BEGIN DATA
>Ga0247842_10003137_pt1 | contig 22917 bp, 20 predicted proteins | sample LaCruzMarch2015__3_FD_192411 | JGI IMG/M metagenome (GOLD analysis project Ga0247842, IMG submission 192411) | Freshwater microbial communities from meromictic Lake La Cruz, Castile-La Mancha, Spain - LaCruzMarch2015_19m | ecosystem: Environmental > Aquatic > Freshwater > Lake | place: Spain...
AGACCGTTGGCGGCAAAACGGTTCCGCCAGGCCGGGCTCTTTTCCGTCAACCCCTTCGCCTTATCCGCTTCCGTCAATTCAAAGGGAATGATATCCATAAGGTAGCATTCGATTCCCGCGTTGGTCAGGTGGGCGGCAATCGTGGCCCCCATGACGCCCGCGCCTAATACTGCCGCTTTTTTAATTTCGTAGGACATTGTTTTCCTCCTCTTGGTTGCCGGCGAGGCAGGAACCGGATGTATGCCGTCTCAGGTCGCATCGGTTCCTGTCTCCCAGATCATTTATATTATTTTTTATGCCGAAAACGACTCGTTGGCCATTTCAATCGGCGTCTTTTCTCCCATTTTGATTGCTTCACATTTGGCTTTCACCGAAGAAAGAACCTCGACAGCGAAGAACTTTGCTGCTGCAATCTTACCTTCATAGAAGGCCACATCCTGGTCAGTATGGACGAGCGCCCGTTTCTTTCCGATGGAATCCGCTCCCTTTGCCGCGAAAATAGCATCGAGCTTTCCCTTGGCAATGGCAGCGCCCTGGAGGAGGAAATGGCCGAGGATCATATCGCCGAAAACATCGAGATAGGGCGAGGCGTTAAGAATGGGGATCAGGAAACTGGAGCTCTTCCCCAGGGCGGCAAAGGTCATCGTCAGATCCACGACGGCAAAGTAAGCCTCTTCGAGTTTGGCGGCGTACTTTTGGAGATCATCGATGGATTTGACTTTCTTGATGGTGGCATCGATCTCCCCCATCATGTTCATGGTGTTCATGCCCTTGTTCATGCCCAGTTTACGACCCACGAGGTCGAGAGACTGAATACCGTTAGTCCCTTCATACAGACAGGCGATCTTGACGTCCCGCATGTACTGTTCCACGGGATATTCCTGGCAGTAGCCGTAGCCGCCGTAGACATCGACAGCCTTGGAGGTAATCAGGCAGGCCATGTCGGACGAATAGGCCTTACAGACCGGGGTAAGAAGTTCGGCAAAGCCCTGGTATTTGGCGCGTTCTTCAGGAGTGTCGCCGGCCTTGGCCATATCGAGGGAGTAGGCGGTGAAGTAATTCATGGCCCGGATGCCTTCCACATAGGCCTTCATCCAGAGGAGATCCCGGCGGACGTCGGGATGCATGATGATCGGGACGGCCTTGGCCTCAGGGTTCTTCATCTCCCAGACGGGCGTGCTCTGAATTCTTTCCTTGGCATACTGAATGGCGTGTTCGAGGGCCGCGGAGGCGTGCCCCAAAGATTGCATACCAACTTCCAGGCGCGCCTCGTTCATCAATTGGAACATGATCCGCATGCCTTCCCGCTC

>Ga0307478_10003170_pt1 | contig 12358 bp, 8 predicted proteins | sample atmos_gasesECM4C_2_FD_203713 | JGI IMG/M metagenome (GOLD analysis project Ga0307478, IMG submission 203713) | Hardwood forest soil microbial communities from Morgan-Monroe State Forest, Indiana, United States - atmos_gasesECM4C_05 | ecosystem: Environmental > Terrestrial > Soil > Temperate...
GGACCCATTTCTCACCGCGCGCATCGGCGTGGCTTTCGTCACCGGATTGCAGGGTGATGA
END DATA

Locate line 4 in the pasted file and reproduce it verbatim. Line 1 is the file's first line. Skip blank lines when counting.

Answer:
GGACCCATTTCTCACCGCGCGCATCGGCGTGGCTTTCGTCACCGGATTGCAGGGTGATGA